SANTA ANA – A Palmdale man was convicted Monday of misdemeanor assault and battery charges for smearing his semen on a co-worker’s computer keyboard and mouse, in her honey jar and in half-consumed bottles of water and lotion on her desk in the La Palma office they shared.
An Oct. 6 sentencing date is set for Stevens Millancastro, who was taken into custody immediately after being convicted of two counts of battery and three counts of assault by Orange County Superior Court Judge Kathleen Roberts, who decided the case without a jury.
Roberts also found that Millancastro committed the acts for sexual gratification or because of a sexual compulsion, which will require him to register as a sex offender for the rest of his life. It was the only dispute in the trial as the defendant admitted committing the acts, but maintained he did so out of revenge because the victim had complained about him to her bosses.
Michael Morrison of the Orange County Public Defender’s Office argued that his client’s “demeanor changed once this formal complaint was filed. It was only after (the complaints to the supervisors was made) that he did commit these acts… This is not someone doing it for sexual gratification. It was out of revenge.”
Deputy District Attorney Laila Nikaien countered that the “defense is splitting hairs.”
As to the argument that the attacks were made solely for revenge, “Are you kidding me?” the prosecutor said. “This is all part of one action. Pleasure for revenge overlaps.”
Nikaien said it was a “fetish” for the defendant and added, “He is sexually aroused by the victim eating his semen and drinking his semen… He is a deviant… It’s a form of having power over the victim, of humiliating them. That’s what a sex offender does. That’s what the defendant did… He did it once and got his jollies off and wanted to keep doing it.”
Roberts agreed, saying she found the victim “truthful” and the defendant “not credible.”
The judge also noted the defendant’s sexual harassment over time that triggered the complaint to human resources. The victim was uncomfortable “to the point she altered the way she dressed so he wouldn’t stare at her buttocks,” Roberts said.
“The aggressive staring, the domineering behavior continued throughout the days she was at that job after the formal complaint because the conduct did not stop the defendant. He escalated his behavior,” Roberts said.
“I do find it extremely relevant that on multiple occasions he ejaculated and infected her belongings. They were items for her to ingest, the water bottle three times, the honey she ate on a daily basis, the lotion she would put on her skin and items such as her computer and mouse that she would directly touch with her hand. This was not an isolated incident. And this didn’t happen one time or (on) one day.”
Roberts also noted that the defendant testified that after the first time he fouled the victim’s belongings, “his anger was not satisfied,” and said he did not need counseling.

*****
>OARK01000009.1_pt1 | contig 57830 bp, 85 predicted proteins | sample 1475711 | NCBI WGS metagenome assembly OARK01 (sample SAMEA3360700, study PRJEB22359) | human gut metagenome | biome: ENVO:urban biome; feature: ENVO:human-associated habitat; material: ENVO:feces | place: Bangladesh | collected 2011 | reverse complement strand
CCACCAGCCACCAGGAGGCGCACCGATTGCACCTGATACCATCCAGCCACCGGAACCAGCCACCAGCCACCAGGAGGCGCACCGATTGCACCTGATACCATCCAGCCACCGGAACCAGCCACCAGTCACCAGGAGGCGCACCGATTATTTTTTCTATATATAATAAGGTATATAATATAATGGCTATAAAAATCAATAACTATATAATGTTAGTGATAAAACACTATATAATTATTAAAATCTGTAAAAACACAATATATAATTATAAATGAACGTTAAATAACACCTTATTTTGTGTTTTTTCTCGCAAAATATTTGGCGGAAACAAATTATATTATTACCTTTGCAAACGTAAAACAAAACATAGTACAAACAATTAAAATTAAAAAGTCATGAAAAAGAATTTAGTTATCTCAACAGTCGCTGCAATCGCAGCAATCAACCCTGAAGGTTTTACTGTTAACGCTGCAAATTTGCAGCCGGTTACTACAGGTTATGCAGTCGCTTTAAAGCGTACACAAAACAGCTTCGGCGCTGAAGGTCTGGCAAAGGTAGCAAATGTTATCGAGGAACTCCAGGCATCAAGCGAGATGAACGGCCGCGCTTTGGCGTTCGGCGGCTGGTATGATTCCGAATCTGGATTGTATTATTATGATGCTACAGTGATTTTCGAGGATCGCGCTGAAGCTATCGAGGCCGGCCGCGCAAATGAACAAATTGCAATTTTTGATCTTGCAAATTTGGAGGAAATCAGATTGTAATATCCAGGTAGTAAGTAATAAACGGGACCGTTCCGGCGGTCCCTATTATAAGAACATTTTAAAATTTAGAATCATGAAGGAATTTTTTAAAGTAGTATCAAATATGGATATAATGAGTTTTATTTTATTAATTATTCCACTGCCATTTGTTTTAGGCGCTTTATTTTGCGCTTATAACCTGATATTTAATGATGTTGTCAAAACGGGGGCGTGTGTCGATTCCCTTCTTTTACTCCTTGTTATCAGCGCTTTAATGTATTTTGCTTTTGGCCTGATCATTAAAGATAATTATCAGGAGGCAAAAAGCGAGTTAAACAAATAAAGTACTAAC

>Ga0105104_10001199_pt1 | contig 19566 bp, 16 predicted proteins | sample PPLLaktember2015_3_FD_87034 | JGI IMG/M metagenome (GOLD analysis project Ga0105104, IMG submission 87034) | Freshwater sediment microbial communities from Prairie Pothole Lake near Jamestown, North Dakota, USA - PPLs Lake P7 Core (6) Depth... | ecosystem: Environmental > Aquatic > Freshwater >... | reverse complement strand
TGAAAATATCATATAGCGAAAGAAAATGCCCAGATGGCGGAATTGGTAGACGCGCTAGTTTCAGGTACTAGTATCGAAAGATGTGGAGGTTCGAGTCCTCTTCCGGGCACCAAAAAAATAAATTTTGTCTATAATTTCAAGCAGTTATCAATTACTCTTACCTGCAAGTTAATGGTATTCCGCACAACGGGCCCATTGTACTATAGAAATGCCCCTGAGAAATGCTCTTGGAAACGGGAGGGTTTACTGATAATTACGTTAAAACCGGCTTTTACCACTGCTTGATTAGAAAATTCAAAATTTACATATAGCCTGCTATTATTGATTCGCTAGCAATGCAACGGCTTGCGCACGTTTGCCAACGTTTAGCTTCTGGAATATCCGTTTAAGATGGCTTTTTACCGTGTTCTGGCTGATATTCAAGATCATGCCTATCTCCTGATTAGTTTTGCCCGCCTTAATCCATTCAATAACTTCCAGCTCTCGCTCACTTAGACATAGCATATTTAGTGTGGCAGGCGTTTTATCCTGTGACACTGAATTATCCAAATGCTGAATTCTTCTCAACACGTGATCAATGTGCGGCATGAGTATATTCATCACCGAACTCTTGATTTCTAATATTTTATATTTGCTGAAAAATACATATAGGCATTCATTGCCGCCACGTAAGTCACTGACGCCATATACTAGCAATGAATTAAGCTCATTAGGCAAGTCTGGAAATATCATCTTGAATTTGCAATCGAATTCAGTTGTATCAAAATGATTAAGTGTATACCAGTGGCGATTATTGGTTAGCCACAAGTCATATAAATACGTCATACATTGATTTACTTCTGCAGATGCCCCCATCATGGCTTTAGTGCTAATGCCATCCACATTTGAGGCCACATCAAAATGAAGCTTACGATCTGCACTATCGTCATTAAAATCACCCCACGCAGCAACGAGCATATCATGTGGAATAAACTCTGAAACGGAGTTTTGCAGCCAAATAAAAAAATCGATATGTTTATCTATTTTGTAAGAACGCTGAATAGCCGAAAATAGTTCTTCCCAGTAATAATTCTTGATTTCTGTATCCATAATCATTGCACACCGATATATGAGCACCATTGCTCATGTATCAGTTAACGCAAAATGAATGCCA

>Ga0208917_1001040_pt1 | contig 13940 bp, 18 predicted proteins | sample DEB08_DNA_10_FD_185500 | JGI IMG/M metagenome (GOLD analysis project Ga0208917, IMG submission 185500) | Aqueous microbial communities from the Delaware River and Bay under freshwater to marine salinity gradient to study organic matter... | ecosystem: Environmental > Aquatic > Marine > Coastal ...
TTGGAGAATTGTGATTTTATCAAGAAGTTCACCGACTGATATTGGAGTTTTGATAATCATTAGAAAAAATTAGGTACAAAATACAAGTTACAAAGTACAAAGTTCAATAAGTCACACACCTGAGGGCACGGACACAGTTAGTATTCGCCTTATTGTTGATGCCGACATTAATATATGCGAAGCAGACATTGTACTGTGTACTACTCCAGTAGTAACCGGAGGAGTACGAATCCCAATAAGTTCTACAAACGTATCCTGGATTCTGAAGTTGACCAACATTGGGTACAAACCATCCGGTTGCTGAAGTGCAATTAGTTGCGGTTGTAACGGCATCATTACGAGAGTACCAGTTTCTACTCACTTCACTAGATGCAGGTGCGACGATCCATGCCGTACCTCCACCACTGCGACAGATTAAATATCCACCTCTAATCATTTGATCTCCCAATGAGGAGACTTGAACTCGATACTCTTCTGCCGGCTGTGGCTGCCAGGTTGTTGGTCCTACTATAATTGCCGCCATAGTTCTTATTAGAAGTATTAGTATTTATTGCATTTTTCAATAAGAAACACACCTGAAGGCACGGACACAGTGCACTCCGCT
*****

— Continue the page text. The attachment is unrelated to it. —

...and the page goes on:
“That makes someone very dangerous to the community,” she said, adding that the victim “hesitated to speak up for herself to complain formally because she knew the defendant and her boss were close friends and she thought there would be repercussions on her.”
The judge noted there were eight separate acts in late 2016 and early 2017 and said she took into consideration the sexual harassment, though it was not criminal.
“His anger grew out of control,” she said. “The evidence shows he can’t control his anger. That is a red flag to the court that he cannot control himself.”
Millancastro and the woman, whose name was not publicly revealed, had worked together since 2014, according to Nikaien, who said Millancastro “actually trained the victim.”
The woman testified that Millancastro started asking her out via an instant messaging system at work.
“He mentioned something about picking me up. I had no clue what he was talking about,” she testified. “He was basically asking me out to the movies. I said, no, I have a boyfriend.”
“Did he keep asking?” Nikaien asked.
“Yes,” the victim testified. “He would stare at me all day … in an uncomfortable way, a crazy way.”
Nikaien said the Millancastro “would check her out from head to toe. He would stare at her when she walked to a printer… when she walked to a filing cabinet near her desk… It got so bad… she would wear a sweater around her waist… to prevent him from looking at her.”
Ultimately, she “made an informal complaint to her boss,” the prosecutor said. “He was told to stop, but he kept staring at her. To the point, about a month later… the victim filed a formal complaint with HR for the defendant incessantly staring at her.”
A short time later in November 2016, she noticed a half-consumed bottle of water she had left on her desk looked “cloudy” and threw it away, Nikaien said.
“A week after that, she left another half-drunken bottle of water open on her desk and when she comes back to work again the next day, the water is cloudy and she’s suspicious so she throws it away,” Nikaien said. “A week later she finds another bottle of half-drunken water on her desk and this time she opens it up.”
The woman’s “boss then had a team set up a surveillance camera next to the victim’s desk,” and it captured the defendant after hours on Jan. 12, 2017, as he “grabbed some tissues and walked over to the bathroom…,: the prosecutor said. “He masturbates to arousal, he ejaculates… then what we see next on surveillance is he’s holding up the crumpled tissue walking right to the victim’s desk.”
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